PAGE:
Rupert Murdoch takes chair at News Corp Australia unit

MELBOURNE Wed Nov 9, 2011 3:15am EST

News Corporation Chairman and Chief Executive Rupert Murdoch (C) arrives home with his wife Wendi Deng in New York July 20, 2011. REUTERS/Lucas Jackson

News Corporation Chairman and Chief Executive Rupert Murdoch (C) arrives home with his wife Wendi Deng in New York July 20, 2011.

Credit: Reuters/Lucas Jackson

Related Topics

MELBOURNE (Reuters) - Rupert Murdoch is going back to his roots, taking up the role of chairman of News Corp's (NWSA.O) Australian arm at a time when the publisher is battling a hostile government.

Murdoch announced on Wednesday that News Ltd Chairman and Chief Executive John Hartigan, a veteran journalist, was retiring and his roles would be split, with the head of pay-TV provider Foxtel coming in as chief executive.

Hartigan's retirement had been widely expected, and the appointment of Kim Williams from Foxtel as the new chief was no surprise, as he is seen as close to Murdoch.

"The only interesting thing in the move is Rupert Murdoch is getting fully involved in all parts of the business instead of stepping away, as some had thought," said Rhett Kessler, a fund manager at Pengana Australian Equities Fund, which owns News Corp shares.

Investors in News Corp have been pressing for Murdoch and his son James to step back from the business after the phone hacking scandal in the United Kingdom.

The Australian unit represents a small but symbolically significant part of News Corp's business. Rupert Murdoch built his father's small South Australian newspaper business into a global media conglomerate both admired and reviled for its power and reach.

"From what we've seen, it seems like a seamless transition. I wouldn't expect the overseas markets to put too much emphasis on it," said Simon Burge, chief investment officer at ATI Asset Management, a top 20 shareholder in News Corp's Australian shares.

Williams, 59, comes into the job facing a government that has slammed News Corp's Australian dailies over their political coverage and has scrapped a tender for broadcasting Australian TV into Asia, which News Corp's part-owned Sky News was tipped to win.

The government has also launched a probe into media laws in the wake of the News Corp phone hacking scandal in Britain.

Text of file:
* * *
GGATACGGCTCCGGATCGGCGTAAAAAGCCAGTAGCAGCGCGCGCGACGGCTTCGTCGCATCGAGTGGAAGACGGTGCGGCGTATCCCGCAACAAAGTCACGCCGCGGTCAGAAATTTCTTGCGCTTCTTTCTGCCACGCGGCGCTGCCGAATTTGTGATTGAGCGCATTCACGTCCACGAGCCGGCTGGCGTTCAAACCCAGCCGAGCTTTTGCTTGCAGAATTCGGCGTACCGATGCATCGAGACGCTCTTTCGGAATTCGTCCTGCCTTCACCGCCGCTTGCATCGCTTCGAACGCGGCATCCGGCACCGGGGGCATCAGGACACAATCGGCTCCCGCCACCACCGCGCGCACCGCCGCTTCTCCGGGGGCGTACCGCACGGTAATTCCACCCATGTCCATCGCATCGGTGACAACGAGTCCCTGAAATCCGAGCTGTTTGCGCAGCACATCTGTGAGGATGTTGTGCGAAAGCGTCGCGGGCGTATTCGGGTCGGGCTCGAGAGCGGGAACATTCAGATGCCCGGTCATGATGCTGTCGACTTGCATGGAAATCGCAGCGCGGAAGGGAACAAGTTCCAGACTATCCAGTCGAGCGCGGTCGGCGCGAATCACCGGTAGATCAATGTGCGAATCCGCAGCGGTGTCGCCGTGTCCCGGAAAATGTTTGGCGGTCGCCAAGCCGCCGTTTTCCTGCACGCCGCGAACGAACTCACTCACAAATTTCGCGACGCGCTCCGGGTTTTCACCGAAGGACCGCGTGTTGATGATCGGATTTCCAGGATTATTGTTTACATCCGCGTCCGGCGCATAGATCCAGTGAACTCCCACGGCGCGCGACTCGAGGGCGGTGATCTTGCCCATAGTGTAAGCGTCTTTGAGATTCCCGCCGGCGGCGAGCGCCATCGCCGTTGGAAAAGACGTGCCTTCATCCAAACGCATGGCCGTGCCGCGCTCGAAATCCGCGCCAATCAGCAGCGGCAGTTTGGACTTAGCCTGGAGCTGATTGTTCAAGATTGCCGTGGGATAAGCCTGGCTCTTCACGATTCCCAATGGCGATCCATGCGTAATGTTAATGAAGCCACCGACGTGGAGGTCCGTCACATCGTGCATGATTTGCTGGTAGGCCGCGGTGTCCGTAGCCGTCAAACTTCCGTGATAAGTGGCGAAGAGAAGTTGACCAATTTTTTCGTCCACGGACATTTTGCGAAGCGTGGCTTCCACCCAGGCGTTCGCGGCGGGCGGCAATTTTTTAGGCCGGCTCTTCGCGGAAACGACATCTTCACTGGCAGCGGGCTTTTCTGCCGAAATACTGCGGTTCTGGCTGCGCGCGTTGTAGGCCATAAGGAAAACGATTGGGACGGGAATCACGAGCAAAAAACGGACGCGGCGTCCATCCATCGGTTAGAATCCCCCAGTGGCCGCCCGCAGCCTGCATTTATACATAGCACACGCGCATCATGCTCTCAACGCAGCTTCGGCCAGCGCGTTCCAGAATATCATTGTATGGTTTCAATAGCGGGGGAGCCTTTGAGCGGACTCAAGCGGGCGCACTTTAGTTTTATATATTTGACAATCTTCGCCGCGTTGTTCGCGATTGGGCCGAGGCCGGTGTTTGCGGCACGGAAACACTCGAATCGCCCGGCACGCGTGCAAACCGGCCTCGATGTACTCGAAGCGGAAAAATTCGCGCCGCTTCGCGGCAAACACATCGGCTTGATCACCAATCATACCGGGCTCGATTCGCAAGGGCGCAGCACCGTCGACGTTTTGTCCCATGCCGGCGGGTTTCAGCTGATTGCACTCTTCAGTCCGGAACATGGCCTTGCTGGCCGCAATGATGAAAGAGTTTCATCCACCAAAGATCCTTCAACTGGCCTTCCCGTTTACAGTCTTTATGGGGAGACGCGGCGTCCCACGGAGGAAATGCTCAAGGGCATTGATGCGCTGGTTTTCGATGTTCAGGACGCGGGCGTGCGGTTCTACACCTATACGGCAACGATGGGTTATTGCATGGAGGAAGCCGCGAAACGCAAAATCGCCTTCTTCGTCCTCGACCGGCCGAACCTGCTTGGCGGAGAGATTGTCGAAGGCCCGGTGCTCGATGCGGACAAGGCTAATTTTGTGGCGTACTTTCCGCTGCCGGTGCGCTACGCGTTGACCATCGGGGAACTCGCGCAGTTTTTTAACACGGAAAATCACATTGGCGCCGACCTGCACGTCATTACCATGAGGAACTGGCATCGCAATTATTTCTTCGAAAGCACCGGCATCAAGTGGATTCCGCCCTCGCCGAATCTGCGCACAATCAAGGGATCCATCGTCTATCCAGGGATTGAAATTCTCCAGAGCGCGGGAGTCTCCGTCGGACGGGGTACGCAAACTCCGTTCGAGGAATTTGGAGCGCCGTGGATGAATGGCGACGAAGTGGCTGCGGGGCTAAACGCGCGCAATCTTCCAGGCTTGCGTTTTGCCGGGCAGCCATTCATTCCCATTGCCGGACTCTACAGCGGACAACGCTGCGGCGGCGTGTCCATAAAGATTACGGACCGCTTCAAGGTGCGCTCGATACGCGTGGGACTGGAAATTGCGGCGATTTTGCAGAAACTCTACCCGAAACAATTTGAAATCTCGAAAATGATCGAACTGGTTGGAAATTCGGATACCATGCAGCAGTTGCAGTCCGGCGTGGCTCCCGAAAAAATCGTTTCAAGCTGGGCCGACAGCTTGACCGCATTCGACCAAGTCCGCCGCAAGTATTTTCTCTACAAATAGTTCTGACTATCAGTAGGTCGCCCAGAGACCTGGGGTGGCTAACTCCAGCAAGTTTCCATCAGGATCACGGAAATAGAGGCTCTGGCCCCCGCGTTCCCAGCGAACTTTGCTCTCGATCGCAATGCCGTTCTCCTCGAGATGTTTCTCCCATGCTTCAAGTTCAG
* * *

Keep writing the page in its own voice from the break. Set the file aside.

Williams has headed Australia's largest pay TV business, Foxtel, which is partly owned by News Corp, for 10 years.

While Foxtel is 50 percent owned by top Australian phone company Telstra (TLS.AX), News Corp has management control.

"In his new role, Kim will be responsible for building a strong leadership position for News Limited in digital in Australia," Murdoch said in a statement.

A spokesman said Murdoch would want Williams to focus on being CEO and would provide "personal support" as the chair.

Williams was sanguine about the prickly relations News Corp has with the government.

"Clearly there are a number of people within the government we appear to have a poor relationship with," he told Sky TV after his appointment was announced.. "I think that any media organization that is doing its job will from time to time have very hostile reactions from those that it covers and scrutinizes," he said.

Williams will be replaced at Foxtel by Richard Freudenstein, head of News Digital Media in Australia and former chief operating officer of UK pay TV operator BSkyB.

"Both Kim and Freudenstein are very well regarded within News Corp globally and have always been well regarded by Rupert Murdoch," Andrew Butcher, a former chief spokesman for News Corp, told Reuters.

Freudenstein will be taking on his new role around the same time as Australia's competition watchdog plans to rule on Foxtel's $2 billion takeover bid for rival Austar United Communications Ltd AUN.AX.

"It won't disrupt the Austar deal," Foxtel spokesman Adam Suckling said of the changing of the guard. "The two things are totally and absolutely unconnected."

(Additional reporting by Narayanan Somasundaram; Editing by Ed Davies and Lincoln Feast)

We welcome comments that advance the story through relevant opinion, anecdotes, links and data. If you see a comment that you believe is irrelevant or inappropriate, you can flag it to our editors by using the report abuse links. Views expressed in the comments do not represent those of Reuters. For more information on our comment policy, see
Comments (1)
aussiebones wrote:
Rupert needs to go to jail. His company has committed crimes.
Take responsibility Rup.

Nov 09, 2011 6:25am EST  --  Report as abuse
This discussion is now closed. We welcome comments on our articles for a limited period after their publication.